It will be days before BP learns if the "top kill" procedure it started today has stopped the oil leak in the Gulf of Mexico. Here in Houston, a local oil and gas historian is not very optimistic. Tyler priest has studied the history of offshore drilling, including the accidents. Carrie Feibel spoke with the University of Houston professor and got his perspective.
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Unfortunately, the Deepwater Horizon blowout looks like it could surpass what was, until now, the most notorious oil accident in the Gulf of Mexico. That was the Ixtoc spill, which sent tarballs as far north as the beaches of South Padre Island.
“I mean the only thing that compares is the Ixtoc blowout in the bay of Campeche, in Mexico’s bay of Campeche in 1979. And that was flowing at somewhere in the vicinity of 30,000 barrels a day for many months.”
After the Ixtoc blew, engineers tried many of the solutions we’ve already learned about. They tried a top kill. They tried to lower a containment device over the leak, except back then they called it the “sombrero solution” instead of a top-hat. They tried to re-activate the blowout preventer. Nothing worked except drilling two relief wells. And that took ten months, with oil spewing oil the whole time.
Although the technology has improved, this blowout is much deeper than the Ixtoc, which was only under 150 feet of under. Professor and Director of Global Studies Tyler Priest still isn’t betting on the top kill.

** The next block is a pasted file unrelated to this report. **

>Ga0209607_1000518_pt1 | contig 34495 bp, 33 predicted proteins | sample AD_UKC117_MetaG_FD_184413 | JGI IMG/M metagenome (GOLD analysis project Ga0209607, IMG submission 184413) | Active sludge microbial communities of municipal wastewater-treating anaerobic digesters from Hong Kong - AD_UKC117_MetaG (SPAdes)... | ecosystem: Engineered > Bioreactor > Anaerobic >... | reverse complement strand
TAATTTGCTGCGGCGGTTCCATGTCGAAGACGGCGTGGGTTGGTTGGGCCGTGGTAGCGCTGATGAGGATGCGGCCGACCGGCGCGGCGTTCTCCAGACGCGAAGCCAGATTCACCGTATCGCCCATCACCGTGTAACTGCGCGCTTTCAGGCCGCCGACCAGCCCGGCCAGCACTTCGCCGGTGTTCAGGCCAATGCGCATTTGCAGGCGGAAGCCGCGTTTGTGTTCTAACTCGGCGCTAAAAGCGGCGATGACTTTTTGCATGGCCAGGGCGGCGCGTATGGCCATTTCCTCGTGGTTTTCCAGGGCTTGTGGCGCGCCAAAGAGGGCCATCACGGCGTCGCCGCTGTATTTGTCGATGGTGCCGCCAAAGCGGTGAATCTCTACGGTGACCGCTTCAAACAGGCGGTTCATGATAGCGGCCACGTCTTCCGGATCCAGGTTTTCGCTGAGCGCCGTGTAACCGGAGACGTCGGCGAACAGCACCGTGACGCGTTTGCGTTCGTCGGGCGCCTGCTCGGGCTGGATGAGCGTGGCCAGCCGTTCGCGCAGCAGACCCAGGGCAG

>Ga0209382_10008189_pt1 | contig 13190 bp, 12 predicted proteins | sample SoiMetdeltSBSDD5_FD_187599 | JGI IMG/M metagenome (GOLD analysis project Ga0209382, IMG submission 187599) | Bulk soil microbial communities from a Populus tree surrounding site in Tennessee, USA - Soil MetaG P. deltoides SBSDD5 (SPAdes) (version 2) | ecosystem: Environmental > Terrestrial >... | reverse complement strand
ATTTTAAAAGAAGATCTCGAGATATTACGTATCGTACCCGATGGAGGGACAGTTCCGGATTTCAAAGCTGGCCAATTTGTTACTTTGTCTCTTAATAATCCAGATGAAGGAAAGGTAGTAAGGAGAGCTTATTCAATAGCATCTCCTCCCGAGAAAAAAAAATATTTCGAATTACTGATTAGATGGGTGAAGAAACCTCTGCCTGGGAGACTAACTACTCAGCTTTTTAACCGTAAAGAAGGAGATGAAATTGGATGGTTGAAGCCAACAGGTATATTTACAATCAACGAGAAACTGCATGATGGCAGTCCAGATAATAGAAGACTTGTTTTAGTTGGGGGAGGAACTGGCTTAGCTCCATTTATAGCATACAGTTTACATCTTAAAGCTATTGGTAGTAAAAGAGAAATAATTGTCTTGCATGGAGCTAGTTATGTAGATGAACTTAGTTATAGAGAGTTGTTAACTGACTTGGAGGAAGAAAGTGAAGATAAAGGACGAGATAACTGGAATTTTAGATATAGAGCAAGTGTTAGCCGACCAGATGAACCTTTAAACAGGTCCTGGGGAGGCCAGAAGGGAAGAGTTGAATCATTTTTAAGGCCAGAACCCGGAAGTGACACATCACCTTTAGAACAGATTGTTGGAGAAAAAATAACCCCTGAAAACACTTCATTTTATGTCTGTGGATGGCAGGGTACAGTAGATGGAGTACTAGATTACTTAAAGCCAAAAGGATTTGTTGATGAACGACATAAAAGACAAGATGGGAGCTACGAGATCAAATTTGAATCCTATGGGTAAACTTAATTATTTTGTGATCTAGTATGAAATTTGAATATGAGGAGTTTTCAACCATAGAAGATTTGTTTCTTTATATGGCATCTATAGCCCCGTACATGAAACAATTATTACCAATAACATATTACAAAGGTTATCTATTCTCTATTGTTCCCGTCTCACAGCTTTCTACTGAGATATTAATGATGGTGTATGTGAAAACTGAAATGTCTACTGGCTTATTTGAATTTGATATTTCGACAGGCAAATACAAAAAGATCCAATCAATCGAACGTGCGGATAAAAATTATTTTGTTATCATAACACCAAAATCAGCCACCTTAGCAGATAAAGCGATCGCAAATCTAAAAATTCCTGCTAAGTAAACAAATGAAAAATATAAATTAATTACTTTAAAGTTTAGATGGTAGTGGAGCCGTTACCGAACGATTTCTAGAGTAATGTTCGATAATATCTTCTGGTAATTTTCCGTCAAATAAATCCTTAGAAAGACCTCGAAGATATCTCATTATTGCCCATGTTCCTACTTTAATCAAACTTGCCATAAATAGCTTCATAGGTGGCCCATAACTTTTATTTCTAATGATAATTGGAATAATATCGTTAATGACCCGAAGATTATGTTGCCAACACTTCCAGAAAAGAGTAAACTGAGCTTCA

“It may slow the well a little bit. It will be miraculous if it works and they are able to cement the well and shut it down.”
Priest says that the larger historical trend seems to be that it takes a big spill or explosion to force a big advance in safety rules and regulations.
“It takes an accident like this to focus the attention of the public and the government, focus the attention of the companies themselves.”
The problem is that new regulations are then oriented toward preventing re-occurrences of past disasters, not future ones.
“It doesn’t mean they were unprepared. I mean the industry and the government did a lot in the aftermath of the Exxon Valdez and the Oil Pollution Control Act of 1990 to improve oil spill technology, you know the booms and the dispersants and the skimmers and the monitoring. Those were all at the ready. They were prepared for that, but they weren’t prepared for an uncontrolled blowout in 5,000 feet of water. If their first response was to build a containment chamber, if this was plan A, why weren’t they built already? And it’s not to say that BP should have built them, the industry should have built them. The companies should have been talking together and it seems to me BP is approaching this in a very post-hoc way.”
New regulations are coming, and Priest says they’ll focus, yet again, on what happened with this accident.
“They’re gonna learn a lot from this, and everything they learn will be incorporated into a new regulatory program and new operating practices but that’s of little comfort to the people in Louisiana right now.”